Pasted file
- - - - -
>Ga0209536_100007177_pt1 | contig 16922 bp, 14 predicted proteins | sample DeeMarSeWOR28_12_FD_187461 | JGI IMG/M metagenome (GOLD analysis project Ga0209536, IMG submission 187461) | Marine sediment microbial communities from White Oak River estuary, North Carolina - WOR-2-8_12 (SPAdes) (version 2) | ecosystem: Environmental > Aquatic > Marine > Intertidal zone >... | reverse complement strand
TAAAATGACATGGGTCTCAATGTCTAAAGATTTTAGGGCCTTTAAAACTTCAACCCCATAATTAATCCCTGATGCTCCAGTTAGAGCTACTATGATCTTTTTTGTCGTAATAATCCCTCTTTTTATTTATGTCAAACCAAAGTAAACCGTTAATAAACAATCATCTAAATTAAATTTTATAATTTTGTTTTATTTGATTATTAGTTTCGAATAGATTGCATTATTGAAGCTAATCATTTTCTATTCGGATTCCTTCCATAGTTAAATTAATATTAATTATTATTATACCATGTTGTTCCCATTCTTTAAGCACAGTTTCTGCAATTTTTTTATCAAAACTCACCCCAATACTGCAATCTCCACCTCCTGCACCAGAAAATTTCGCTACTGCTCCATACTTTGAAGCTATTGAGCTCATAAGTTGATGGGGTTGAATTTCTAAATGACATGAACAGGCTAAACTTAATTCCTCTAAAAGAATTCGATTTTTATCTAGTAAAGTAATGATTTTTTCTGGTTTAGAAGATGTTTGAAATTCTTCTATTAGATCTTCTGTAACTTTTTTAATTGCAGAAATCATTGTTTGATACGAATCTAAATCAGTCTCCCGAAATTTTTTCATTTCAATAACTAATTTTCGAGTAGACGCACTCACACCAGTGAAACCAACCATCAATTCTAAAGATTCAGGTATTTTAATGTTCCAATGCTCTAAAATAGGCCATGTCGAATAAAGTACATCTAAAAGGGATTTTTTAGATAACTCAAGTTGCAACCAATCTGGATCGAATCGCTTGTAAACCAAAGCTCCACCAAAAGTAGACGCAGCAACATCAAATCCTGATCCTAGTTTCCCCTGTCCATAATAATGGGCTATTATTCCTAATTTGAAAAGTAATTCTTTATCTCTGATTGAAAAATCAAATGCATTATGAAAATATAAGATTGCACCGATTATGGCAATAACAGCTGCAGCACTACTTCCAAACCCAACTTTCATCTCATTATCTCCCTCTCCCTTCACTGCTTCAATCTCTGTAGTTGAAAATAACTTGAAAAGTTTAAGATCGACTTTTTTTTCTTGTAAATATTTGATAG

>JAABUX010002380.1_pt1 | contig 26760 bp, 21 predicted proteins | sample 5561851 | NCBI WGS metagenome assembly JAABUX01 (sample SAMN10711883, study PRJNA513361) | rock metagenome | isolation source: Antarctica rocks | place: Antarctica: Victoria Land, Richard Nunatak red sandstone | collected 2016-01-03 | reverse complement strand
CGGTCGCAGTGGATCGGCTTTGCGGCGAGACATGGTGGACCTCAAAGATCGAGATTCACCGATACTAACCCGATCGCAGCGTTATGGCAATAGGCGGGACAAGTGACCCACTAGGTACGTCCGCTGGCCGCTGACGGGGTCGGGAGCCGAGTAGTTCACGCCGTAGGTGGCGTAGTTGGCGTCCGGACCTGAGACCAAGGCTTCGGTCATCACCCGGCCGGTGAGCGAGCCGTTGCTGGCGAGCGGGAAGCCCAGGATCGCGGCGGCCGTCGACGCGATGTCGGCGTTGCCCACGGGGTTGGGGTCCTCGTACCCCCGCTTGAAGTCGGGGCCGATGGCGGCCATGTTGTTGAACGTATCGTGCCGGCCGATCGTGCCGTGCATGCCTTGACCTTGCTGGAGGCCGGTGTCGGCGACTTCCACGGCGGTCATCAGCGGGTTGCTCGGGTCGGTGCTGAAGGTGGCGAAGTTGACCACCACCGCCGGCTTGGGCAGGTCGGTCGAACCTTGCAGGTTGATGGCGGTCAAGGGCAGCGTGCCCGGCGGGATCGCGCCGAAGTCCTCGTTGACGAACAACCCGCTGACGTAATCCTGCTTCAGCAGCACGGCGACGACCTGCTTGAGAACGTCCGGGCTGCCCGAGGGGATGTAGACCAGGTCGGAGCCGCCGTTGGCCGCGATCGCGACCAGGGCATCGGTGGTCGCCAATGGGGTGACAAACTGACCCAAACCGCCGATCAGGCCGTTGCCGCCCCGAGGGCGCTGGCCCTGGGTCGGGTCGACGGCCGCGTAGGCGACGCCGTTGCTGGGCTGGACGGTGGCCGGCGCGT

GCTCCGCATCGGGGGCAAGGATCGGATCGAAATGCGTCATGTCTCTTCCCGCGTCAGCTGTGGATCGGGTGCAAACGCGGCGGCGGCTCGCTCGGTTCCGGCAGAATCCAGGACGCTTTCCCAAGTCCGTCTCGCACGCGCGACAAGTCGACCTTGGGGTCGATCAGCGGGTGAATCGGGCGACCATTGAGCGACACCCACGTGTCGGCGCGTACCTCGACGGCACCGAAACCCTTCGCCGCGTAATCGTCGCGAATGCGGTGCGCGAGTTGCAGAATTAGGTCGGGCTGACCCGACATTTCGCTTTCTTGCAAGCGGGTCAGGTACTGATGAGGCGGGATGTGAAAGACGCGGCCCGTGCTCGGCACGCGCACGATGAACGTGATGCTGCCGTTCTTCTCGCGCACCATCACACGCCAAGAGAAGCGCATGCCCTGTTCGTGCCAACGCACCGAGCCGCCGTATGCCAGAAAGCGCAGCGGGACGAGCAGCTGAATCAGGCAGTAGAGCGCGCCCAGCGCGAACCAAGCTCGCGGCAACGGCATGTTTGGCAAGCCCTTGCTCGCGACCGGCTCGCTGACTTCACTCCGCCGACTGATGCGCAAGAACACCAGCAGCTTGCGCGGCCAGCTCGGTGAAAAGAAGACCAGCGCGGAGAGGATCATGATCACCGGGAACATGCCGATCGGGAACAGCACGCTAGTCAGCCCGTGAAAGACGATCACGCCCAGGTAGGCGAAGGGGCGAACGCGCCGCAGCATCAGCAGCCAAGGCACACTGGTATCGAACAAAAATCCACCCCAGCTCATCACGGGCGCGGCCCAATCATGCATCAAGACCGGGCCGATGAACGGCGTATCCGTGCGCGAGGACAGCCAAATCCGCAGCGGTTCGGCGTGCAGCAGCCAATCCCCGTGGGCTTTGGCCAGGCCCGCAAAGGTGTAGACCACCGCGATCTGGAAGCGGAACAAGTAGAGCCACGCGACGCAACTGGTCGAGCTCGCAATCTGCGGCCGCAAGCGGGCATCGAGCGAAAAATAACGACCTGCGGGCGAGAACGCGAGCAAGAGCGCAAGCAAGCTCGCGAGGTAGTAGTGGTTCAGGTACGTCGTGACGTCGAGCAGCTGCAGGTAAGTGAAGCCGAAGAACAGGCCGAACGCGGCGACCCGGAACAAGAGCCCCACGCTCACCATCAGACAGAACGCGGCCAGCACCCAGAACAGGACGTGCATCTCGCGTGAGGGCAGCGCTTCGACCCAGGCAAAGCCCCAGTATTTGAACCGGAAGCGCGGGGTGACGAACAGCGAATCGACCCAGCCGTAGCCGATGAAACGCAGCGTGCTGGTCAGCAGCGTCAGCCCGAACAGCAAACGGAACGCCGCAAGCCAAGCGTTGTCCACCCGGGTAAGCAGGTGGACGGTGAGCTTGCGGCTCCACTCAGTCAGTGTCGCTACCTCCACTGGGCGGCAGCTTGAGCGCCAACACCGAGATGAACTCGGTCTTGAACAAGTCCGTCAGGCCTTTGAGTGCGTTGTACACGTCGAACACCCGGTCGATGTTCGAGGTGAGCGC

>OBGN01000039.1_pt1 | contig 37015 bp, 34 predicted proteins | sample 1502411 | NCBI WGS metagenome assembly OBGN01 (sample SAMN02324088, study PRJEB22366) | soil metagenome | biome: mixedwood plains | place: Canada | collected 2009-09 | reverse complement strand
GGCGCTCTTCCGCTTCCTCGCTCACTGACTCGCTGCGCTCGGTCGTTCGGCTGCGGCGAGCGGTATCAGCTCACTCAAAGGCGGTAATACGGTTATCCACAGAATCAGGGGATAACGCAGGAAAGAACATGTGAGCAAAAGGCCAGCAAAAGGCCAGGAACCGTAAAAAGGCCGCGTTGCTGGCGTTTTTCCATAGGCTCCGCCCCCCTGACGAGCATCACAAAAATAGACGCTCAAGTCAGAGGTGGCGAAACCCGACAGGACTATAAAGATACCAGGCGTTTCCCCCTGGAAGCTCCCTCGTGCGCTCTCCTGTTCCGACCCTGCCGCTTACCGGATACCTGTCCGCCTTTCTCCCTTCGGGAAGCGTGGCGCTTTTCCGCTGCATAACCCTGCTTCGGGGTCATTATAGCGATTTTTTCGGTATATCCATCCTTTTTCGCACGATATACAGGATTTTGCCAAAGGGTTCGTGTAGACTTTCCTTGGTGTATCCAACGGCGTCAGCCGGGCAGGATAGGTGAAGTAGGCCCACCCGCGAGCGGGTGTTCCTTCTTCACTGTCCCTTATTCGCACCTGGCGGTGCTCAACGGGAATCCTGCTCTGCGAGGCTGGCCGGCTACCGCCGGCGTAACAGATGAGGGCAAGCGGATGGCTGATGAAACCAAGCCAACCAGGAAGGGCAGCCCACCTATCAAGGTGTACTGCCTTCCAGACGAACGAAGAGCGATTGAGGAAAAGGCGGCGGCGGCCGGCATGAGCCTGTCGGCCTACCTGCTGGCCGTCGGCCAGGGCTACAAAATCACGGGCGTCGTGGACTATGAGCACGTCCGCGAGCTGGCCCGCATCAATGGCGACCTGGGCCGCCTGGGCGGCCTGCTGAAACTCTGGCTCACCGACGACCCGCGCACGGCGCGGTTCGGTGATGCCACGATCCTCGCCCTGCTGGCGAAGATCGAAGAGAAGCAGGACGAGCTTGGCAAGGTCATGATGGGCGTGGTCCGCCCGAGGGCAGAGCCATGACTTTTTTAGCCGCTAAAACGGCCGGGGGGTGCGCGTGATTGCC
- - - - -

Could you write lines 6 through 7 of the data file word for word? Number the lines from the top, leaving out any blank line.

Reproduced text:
>OBGN01000039.1_pt1 | contig 37015 bp, 34 predicted proteins | sample 1502411 | NCBI WGS metagenome assembly OBGN01 (sample SAMN02324088, study PRJEB22366) | soil metagenome | biome: mixedwood plains | place: Canada | collected 2009-09 | reverse complement strand
GGCGCTCTTCCGCTTCCTCGCTCACTGACTCGCTGCGCTCGGTCGTTCGGCTGCGGCGAGCGGTATCAGCTCACTCAAAGGCGGTAATACGGTTATCCACAGAATCAGGGGATAACGCAGGAAAGAACATGTGAGCAAAAGGCCAGCAAAAGGCCAGGAACCGTAAAAAGGCCGCGTTGCTGGCGTTTTTCCATAGGCTCCGCCCCCCTGACGAGCATCACAAAAATAGACGCTCAAGTCAGAGGTGGCGAAACCCGACAGGACTATAAAGATACCAGGCGTTTCCCCCTGGAAGCTCCCTCGTGCGCTCTCCTGTTCCGACCCTGCCGCTTACCGGATACCTGTCCGCCTTTCTCCCTTCGGGAAGCGTGGCGCTTTTCCGCTGCATAACCCTGCTTCGGGGTCATTATAGCGATTTTTTCGGTATATCCATCCTTTTTCGCACGATATACAGGATTTTGCCAAAGGGTTCGTGTAGACTTTCCTTGGTGTATCCAACGGCGTCAGCCGGGCAGGATAGGTGAAGTAGGCCCACCCGCGAGCGGGTGTTCCTTCTTCACTGTCCCTTATTCGCACCTGGCGGTGCTCAACGGGAATCCTGCTCTGCGAGGCTGGCCGGCTACCGCCGGCGTAACAGATGAGGGCAAGCGGATGGCTGATGAAACCAAGCCAACCAGGAAGGGCAGCCCACCTATCAAGGTGTACTGCCTTCCAGACGAACGAAGAGCGATTGAGGAAAAGGCGGCGGCGGCCGGCATGAGCCTGTCGGCCTACCTGCTGGCCGTCGGCCAGGGCTACAAAATCACGGGCGTCGTGGACTATGAGCACGTCCGCGAGCTGGCCCGCATCAATGGCGACCTGGGCCGCCTGGGCGGCCTGCTGAAACTCTGGCTCACCGACGACCCGCGCACGGCGCGGTTCGGTGATGCCACGATCCTCGCCCTGCTGGCGAAGATCGAAGAGAAGCAGGACGAGCTTGGCAAGGTCATGATGGGCGTGGTCCGCCCGAGGGCAGAGCCATGACTTTTTTAGCCGCTAAAACGGCCGGGGGGTGCGCGTGATTGCC